People buy and sell slime manure all the time, but it sure looks like a fun thing to do. Also, Slime Rancher is one of the more easy-to-use management games on this list because it has a bright, cheery look at farming games. Getting bogged down in slime diets, pen conditions, or anything else isn’t something it has to think about. To make sure that all that poop is scooped up, you only need to make sure that it’s done regularly. Otherwise, bad things can happen while you’re away. It doesn’t matter if you come home and find that your whole farm has burned down. One look at a slime’s jiggly grin is all it takes to make everything right. Aw, look at their little faces!
5. Dungeon Keeper
Every horse in Bullfrog’s legendary stable of management games from the 1990s doesn’t hold up well today, especially when it comes to the interface. That’s why Themes Park or Hospital aren’t here. If you install the KeeperFX fan expansion, you can play Dungeon Keeper at high resolutions and with third-party fixes and maps. This is especially true if you install the KeeperFX fan expansion, which is free. This game is about building a monster lair, making sure the monsters are happy, and then throwing them at the “heroes” who come in.
When compared to some of the other games on this list, Dungeon Keeper might seem a little silly. But there’s a real sense of loneliness in this old game that you can feel. Ill-tempered creatures crawl through dark, rocky tunnels and angrily try to sleep in their dirty lairs. They collect daily pay that they have no use for, work hard to build traps and spells that only benefit a faraway employer, and… oh God, the metaphors. … am I a demon with bad breath? Is that what I am? There are a lot of games like this in the Bullfrog style where the goal is to make people happy. This isn’t one of them. If you kill, imprison, or torture humans to add to your ranks, Dungeon Keeper is a deliciously dark game that’s more than just the voice-snickering. over’s It’s a lot more than that.
One of our favourite transportation management games, Transport Tycoon Deluxe, is still available to buy on today’s PC storefronts, even though the original is no longer available to buy there. As a result, we have OpenTTD, which is a fan-made version of Transport Tycoon Deluxe. It adds more map sizes as well as LAN and online multiplayer that can support up to 255 people. OpenTTD’s isometric countryside and cities are still beautiful, even though the game has an industrial core. The settlements look more like picture-postcard villages and towns than Dickens’ Coketown. Seeing a level 1 Squire become a level 50 Demigod is just as exciting as watching the landscape grow in line with your goals.
Business management games come in a lot of different flavours, but this one has a lot of gentle challenges and places that you can recognise right away. Transporting goods and people might seem like a simple job, especially when it’s next to things like future wars and theme parks. But the familiarity of the systems makes the game so interesting.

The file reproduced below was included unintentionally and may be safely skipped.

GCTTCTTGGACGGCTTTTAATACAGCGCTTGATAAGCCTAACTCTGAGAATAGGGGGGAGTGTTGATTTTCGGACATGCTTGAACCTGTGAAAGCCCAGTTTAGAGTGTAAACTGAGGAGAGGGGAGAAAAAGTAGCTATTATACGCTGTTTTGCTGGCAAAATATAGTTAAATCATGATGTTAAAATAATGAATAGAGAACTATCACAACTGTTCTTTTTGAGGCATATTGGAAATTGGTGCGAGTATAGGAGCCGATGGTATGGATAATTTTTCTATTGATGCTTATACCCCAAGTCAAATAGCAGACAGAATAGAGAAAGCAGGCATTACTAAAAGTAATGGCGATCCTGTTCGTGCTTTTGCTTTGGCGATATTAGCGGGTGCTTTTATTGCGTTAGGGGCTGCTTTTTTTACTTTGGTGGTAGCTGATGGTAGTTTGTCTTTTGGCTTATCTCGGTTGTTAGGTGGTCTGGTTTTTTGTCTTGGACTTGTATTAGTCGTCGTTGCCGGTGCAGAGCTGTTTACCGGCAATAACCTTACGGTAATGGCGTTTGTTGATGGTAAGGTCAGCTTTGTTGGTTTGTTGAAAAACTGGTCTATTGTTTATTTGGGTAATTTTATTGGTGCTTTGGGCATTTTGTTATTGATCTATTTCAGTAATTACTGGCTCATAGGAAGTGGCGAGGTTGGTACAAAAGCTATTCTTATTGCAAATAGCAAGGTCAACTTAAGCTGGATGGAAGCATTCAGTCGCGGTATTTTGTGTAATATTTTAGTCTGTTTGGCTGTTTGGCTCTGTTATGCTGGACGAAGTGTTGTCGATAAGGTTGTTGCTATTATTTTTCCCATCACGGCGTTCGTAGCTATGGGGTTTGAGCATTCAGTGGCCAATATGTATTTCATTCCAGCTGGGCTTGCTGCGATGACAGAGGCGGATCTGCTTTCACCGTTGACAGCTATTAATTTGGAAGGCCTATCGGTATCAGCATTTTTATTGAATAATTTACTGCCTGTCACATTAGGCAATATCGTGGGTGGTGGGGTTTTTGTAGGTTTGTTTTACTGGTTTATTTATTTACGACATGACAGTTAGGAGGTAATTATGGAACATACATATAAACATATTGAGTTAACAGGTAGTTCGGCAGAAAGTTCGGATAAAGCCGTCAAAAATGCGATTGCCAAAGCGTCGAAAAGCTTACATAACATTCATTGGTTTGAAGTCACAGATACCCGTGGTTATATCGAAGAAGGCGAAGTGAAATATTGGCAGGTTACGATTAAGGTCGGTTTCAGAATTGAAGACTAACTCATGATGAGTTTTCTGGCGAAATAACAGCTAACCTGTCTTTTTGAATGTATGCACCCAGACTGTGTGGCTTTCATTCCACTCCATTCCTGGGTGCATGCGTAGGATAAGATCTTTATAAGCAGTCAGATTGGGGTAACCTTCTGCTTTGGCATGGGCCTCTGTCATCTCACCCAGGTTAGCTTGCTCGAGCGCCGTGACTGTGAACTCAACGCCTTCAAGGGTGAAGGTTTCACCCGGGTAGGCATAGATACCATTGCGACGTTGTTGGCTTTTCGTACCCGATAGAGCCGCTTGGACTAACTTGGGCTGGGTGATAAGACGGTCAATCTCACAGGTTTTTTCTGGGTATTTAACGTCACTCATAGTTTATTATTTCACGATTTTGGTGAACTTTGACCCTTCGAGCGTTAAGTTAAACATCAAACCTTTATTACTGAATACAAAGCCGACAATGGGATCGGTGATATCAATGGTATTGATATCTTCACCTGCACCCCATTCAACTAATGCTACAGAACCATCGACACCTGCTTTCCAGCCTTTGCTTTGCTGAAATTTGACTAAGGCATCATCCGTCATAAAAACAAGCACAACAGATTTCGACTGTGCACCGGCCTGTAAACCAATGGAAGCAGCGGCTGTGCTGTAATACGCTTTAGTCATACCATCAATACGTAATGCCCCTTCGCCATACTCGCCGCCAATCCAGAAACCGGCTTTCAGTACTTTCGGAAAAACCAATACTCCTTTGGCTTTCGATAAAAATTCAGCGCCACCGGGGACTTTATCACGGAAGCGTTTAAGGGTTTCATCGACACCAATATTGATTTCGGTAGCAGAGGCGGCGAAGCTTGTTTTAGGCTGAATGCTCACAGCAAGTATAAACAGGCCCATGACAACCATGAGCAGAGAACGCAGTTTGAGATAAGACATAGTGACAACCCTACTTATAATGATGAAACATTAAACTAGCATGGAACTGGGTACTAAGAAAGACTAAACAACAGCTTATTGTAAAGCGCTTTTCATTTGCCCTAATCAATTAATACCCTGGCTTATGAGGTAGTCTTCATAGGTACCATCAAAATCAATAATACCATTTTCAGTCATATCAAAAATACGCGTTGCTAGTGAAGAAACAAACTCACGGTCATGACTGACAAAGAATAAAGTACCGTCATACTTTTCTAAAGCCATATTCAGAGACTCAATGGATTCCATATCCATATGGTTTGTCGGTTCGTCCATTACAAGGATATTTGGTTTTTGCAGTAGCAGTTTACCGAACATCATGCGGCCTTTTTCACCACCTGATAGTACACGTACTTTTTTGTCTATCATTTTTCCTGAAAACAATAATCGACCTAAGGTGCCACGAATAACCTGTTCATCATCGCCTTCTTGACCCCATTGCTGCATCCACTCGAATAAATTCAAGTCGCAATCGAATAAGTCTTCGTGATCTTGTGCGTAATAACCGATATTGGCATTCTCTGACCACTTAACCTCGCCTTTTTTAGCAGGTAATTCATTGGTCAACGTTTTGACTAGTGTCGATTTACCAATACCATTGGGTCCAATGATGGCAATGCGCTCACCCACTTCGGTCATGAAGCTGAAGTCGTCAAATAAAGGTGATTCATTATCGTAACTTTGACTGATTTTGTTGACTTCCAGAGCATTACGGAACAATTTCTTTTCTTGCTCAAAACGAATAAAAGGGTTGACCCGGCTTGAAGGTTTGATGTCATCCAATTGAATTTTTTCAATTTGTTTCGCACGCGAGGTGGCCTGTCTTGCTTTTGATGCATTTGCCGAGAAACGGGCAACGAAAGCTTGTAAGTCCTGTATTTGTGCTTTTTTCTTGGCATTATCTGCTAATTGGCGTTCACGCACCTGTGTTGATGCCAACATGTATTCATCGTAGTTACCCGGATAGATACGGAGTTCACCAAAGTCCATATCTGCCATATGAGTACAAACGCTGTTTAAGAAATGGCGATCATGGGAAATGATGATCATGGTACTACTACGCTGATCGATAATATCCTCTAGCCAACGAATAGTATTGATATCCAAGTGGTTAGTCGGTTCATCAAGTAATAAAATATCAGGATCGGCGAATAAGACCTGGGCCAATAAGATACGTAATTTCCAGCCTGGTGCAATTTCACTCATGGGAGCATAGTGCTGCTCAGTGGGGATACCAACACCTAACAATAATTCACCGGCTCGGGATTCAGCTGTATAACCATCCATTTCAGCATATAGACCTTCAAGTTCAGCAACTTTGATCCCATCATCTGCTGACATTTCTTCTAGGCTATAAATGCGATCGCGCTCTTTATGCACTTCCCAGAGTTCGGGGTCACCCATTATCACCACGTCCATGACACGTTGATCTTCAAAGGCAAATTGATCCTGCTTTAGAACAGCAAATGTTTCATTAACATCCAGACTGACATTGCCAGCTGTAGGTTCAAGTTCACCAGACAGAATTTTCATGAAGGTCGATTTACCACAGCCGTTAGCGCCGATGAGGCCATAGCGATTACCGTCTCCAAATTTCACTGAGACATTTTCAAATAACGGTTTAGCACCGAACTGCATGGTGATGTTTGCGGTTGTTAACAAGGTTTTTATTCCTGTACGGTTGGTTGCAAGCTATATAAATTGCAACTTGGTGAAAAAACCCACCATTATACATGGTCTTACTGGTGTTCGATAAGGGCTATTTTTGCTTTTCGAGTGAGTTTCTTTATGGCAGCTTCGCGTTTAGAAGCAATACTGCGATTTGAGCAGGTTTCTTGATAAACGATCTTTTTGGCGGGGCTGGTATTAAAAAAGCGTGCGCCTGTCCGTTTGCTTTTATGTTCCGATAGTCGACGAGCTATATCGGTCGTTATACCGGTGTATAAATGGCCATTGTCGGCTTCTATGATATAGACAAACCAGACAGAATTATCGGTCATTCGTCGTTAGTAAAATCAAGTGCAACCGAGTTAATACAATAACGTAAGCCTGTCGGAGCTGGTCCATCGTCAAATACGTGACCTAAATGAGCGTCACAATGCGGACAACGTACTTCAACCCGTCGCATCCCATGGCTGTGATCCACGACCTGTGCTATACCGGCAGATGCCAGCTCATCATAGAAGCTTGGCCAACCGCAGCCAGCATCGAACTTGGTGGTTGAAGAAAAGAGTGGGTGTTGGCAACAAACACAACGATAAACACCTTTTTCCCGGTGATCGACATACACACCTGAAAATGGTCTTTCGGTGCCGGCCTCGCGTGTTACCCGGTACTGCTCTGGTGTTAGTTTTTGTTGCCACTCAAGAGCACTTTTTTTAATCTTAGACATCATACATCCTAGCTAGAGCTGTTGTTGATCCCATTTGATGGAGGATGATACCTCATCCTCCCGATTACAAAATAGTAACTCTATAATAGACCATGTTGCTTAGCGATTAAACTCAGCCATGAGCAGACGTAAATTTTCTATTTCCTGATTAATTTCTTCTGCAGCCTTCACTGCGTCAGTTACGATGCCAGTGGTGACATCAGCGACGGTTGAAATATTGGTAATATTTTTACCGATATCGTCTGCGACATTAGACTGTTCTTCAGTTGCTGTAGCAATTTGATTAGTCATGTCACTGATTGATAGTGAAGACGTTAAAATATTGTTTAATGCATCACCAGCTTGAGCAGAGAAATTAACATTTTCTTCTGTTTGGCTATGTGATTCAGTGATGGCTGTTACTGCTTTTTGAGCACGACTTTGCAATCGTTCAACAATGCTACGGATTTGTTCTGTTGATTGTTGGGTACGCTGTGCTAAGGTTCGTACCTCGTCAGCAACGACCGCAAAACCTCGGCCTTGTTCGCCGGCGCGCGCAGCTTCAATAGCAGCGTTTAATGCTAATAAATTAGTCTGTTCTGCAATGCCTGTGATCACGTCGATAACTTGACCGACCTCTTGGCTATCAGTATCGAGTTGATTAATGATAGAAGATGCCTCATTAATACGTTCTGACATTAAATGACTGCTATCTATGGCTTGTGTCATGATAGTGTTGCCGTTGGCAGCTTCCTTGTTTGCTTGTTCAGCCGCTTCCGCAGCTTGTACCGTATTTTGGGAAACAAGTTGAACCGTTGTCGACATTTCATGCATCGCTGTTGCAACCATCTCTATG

Management games like The Sims let you control everything about a person’s life, even what they do in the bathroom. RimWorld shifts the perspective a little and puts you in charge of managing a whole colony of people after they crash land on an alien planet.
What happens after this crash is partly up to how well you manage things, but also how many disasters you get from the AI Storyteller, which gives you disasters at a set rate. These disasters range from simple thunderstorms to animals vomiting. So, even though you might be able to handle the practicalities of this, the people in your colony will all react in different ways, making each game unique.
This game has been getting a lot of new things since it came out of early access. Read our RimWorld review to find out what we thought. We also played the Royalty expansion, so you can see what we thought about that as well. There are also a lot of great RimWorld mods to choose from if you want to change things up. The game can even be played with other people (sort of).
8. Dyson Sphere Program
As someone who likes to manage things, Dyson Sphere Program is an ideal game. Build your base with materials from all over the galaxy so that you can learn about new technology and build the Dyson Sphere, which can use the power of the stars.
Like games like Factorio and Satisfactory, in this game you need to build conveyor belts to connect buildings and make materials through them. But there are no enemies or things that can destroy your things. If you run out of resources or there is a holdup on the conveyor belts, these are the only bad things that can happen to you.
When you figure out how buildings work together, you have a lot of fun. It is a great way to pass the time. We love it so much that we made a beginner’s Dyson Sphere Program guide to show you how to play it!